Our study participants were fasted before blood samples were drawn for lipid profile, should a lipid profile sample be fasting or non-fasting? European and National Cholesterol Education Program (NCEP) guidelines recommend fasting lipid profile samples for cardiovascular risk assessment [61]. Secondly, postprandial triglycerides may be raised several hours after meal [62] and most reference values for lipid profiles are on fasting samples. However, total cholesterol, HDL-cholesterol and non-HDL cholesterol (total cholesterol-HDL cholesterol) remain unaltered in fasting and non-fasting samples [63]. Similarly, little difference exists between values of lipoproteins and apolipoproteins in fasting and non-fasting states which are all associated with a good cardiovascular risk prediction [62]. Bansal et al. [64] and Nordestgaard et al. [65] independently concluded that non-fasting triglycerides may be a better predictor of cardiovascular risk as compared to fasting triglycerides which is contrary to European and NCEP guidelines. AIP, apart from having stronger sensitivity reflecting interactions between artherogenic and protective lipoproteins thus being a better predictor of coronary artery disease, another advantage it has over single lipid profile is its ability for correction when there is no normal distribution because it is calculated in logarithm, its calculation however, requires no extra cost. Future researches on AIP should focus more on its link with metabolic syndrome, diabetes mellitus [66] and oxidative stress [67].



Conclusion Up    Down

AIP value is higher in sickle cell anaemia patients than controls and the former have lower mean values of TC, HDL and LDL than controls and higher mean values of TG and VLDL.

What is known about this topic

  • Patients with sickle cell anaemia have an increased risk of development of cardiovascular disease and venous thromboembolism;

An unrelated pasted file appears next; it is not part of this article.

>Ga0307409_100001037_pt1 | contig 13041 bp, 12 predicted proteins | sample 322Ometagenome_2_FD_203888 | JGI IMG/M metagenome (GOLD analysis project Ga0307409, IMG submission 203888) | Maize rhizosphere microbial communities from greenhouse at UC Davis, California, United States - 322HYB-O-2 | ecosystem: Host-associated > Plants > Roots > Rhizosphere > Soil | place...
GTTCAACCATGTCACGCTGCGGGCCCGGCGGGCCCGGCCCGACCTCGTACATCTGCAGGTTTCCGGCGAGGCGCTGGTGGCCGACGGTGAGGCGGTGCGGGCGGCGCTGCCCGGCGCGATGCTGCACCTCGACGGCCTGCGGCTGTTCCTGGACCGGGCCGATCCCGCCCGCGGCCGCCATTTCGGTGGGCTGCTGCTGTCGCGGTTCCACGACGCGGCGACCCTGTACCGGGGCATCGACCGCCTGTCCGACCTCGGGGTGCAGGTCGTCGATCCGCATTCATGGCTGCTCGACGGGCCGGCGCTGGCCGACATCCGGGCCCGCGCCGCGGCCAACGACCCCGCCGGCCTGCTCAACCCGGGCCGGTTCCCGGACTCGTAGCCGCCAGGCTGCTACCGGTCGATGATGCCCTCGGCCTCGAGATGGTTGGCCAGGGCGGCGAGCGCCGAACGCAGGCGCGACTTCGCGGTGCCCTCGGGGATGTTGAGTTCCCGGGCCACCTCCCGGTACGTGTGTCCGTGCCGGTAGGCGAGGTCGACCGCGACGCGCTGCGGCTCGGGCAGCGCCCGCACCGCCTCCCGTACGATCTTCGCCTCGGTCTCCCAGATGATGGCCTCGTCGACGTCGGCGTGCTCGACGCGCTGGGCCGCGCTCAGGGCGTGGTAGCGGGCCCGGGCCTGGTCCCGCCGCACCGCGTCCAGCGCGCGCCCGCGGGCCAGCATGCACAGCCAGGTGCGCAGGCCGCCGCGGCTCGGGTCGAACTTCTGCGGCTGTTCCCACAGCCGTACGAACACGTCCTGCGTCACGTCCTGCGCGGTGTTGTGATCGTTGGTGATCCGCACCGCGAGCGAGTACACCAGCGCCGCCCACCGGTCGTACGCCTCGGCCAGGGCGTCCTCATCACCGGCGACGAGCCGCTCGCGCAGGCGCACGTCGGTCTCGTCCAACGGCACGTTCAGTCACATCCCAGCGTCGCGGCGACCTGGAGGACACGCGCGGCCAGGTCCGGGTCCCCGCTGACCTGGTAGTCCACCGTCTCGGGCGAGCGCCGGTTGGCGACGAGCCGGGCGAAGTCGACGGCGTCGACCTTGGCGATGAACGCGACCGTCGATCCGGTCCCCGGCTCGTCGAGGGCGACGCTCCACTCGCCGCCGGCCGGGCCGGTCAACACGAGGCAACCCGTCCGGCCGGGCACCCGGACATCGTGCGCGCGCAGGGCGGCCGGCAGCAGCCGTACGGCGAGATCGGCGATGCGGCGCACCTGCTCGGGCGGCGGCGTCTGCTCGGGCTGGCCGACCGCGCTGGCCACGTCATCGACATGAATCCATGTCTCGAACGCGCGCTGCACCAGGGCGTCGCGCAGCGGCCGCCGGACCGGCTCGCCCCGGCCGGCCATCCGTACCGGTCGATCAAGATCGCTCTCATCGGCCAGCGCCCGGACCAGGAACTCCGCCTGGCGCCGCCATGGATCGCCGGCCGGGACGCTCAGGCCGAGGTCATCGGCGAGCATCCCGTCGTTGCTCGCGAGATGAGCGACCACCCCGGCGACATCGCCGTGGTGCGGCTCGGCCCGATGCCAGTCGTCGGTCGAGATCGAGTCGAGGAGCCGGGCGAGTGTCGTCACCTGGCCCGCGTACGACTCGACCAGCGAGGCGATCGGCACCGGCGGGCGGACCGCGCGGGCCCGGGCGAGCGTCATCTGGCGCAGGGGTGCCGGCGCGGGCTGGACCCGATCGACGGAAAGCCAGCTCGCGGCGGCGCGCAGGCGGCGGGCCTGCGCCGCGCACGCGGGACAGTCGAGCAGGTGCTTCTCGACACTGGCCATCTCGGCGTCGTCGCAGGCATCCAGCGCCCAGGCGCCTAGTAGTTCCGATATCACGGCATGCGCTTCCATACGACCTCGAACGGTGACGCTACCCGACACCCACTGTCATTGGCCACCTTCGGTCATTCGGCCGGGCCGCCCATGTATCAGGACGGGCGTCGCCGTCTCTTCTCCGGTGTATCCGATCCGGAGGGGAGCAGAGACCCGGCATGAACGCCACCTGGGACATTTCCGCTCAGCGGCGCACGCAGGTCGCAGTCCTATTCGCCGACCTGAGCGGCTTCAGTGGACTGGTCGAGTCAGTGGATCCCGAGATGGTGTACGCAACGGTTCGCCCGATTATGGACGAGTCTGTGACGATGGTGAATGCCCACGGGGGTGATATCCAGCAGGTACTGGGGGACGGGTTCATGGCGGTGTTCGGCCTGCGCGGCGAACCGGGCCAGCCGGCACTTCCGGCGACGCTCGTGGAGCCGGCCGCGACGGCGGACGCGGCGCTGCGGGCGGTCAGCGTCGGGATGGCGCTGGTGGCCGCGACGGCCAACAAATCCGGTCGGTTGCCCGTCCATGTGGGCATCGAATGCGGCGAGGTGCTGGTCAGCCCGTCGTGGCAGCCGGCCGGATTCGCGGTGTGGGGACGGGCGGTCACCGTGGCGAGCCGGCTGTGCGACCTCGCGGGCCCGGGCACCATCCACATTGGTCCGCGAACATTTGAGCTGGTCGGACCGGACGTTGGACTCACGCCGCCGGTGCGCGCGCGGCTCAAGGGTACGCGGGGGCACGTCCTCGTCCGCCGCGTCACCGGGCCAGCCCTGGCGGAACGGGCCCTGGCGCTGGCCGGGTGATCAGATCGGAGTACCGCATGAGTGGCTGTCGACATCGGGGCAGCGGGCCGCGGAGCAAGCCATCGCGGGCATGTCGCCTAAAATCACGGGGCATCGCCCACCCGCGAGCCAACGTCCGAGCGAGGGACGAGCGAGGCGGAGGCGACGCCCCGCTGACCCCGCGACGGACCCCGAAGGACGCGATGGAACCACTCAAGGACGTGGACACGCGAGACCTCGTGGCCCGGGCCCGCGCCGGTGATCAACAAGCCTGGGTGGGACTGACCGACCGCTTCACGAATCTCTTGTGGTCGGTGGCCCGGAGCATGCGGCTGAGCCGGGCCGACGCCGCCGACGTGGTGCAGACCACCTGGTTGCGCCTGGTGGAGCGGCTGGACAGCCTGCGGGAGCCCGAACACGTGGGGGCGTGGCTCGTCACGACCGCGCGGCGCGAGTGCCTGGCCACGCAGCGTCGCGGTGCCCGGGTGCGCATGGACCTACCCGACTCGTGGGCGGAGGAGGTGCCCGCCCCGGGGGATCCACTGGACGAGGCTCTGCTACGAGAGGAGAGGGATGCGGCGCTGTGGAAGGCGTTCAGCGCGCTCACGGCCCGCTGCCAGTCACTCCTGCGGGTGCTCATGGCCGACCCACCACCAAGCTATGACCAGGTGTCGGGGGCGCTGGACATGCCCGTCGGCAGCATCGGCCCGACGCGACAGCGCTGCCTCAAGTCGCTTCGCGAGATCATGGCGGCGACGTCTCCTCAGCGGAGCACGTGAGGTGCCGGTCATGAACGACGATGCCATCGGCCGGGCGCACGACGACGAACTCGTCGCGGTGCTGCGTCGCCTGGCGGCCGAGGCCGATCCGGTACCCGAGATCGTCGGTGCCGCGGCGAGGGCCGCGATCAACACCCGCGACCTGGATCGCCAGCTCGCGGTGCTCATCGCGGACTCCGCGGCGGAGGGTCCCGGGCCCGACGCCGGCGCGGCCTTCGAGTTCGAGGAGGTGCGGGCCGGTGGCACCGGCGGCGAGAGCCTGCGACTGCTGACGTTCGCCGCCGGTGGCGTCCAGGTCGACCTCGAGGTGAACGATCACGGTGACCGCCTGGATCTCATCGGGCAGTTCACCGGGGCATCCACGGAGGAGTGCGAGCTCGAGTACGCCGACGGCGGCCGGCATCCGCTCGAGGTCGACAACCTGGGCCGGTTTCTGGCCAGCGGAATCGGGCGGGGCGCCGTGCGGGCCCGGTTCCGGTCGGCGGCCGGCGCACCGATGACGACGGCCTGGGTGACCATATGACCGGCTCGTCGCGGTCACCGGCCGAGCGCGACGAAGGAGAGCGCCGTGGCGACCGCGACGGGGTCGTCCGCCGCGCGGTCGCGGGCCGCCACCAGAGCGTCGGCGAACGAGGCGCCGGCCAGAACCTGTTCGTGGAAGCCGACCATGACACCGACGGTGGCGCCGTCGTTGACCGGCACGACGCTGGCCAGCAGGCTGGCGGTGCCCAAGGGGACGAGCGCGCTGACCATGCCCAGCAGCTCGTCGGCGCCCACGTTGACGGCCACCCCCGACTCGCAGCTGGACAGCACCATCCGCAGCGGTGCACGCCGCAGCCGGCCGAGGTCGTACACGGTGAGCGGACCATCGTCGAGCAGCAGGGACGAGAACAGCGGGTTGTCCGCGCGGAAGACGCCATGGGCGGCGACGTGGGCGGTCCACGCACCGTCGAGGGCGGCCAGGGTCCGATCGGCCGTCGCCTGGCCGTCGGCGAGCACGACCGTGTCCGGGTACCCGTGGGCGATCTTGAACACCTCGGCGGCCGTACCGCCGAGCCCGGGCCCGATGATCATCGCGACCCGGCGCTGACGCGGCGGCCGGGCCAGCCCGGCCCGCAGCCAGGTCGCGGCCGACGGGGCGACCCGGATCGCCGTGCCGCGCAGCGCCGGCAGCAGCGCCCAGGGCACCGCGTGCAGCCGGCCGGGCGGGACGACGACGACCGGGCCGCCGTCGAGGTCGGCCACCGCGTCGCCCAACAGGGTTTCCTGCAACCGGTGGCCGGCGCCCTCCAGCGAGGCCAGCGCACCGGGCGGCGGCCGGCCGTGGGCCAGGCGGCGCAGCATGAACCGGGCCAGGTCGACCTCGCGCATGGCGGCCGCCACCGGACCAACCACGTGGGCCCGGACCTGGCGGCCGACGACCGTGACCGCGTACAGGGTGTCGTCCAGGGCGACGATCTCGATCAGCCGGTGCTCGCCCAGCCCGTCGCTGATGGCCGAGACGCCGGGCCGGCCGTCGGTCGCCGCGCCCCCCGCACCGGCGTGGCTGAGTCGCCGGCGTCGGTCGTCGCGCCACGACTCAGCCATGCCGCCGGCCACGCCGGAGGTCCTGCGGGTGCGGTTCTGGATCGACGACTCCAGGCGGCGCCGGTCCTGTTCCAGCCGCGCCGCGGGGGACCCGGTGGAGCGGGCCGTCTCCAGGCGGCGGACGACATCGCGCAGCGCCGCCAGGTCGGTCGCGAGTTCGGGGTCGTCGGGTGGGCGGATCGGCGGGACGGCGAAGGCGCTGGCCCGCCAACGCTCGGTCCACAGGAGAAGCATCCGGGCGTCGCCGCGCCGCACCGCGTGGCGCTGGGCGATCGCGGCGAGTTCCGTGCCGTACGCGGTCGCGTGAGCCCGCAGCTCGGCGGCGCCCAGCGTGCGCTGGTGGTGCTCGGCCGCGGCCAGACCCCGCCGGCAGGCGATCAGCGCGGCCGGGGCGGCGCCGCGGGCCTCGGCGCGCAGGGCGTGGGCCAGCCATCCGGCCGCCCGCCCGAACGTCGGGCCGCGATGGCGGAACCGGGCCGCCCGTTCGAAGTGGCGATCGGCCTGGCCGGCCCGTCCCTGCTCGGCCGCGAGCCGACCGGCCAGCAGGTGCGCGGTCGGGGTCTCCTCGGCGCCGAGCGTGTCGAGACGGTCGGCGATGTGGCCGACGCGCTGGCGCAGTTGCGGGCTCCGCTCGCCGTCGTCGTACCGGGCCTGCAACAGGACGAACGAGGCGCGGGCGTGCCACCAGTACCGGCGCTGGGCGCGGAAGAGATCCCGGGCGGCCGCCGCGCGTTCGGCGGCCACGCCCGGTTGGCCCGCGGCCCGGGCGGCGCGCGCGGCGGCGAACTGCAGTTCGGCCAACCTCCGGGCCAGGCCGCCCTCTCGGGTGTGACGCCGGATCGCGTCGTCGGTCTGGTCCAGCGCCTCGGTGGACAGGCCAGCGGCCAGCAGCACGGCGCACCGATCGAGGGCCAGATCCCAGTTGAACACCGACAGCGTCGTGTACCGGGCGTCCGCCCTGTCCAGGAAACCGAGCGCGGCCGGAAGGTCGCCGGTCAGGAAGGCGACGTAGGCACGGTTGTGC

• Dyslipidaemia is the most important risk factor for the development of cardiovascular disease;
  • AIP (artherogenic index of plasma) is strongly predictive of cardio.

What this study adds

  • Patients with sickle cell anaemia have higher AIP compared with HbAA phenotype control;
  • They therefore have an increased risk of development of cardiovascular disease.



Competing interests Up    Down

The authors declare no competing interests.



Authors’ contributions Up    Down

Akinsegun Akinbami, Ebele Uche and Aishatu Suleiman did the study conceptualization and design. Ann Ogbena, Festus Olowoselu, Mulikat Badiru and Rafat Bamiro did data acquisition. Akinsegun Akinbami, Ebele Uche and Ann Ogbena did data analysis and interpretation. Manuscript drafting and review was done by all the authors. All the authors have read and agreed to the final manuscript.



Acknowledgments Up    Down

The authors wish to thank Mr Femi Olaosebikan who analyzed the samples and all LASUTH/APIN Project Laboratory personnel.



Tables Up    Down

Table 1: participants’ age, BMI and gender

Table 2: reference ranges of lipid profiles of SCA and controls

Table 3: mean values of lipid profiles in SCA and controls

Table 4: bivariate analysis of the parameters using independent t-test



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Original article

On artherogenic index of plasma in sickle cell anaemia patients

Original article

On artherogenic index of plasma in sickle cell anaemia patients

Original article

On artherogenic index of plasma in sickle cell anaemia patients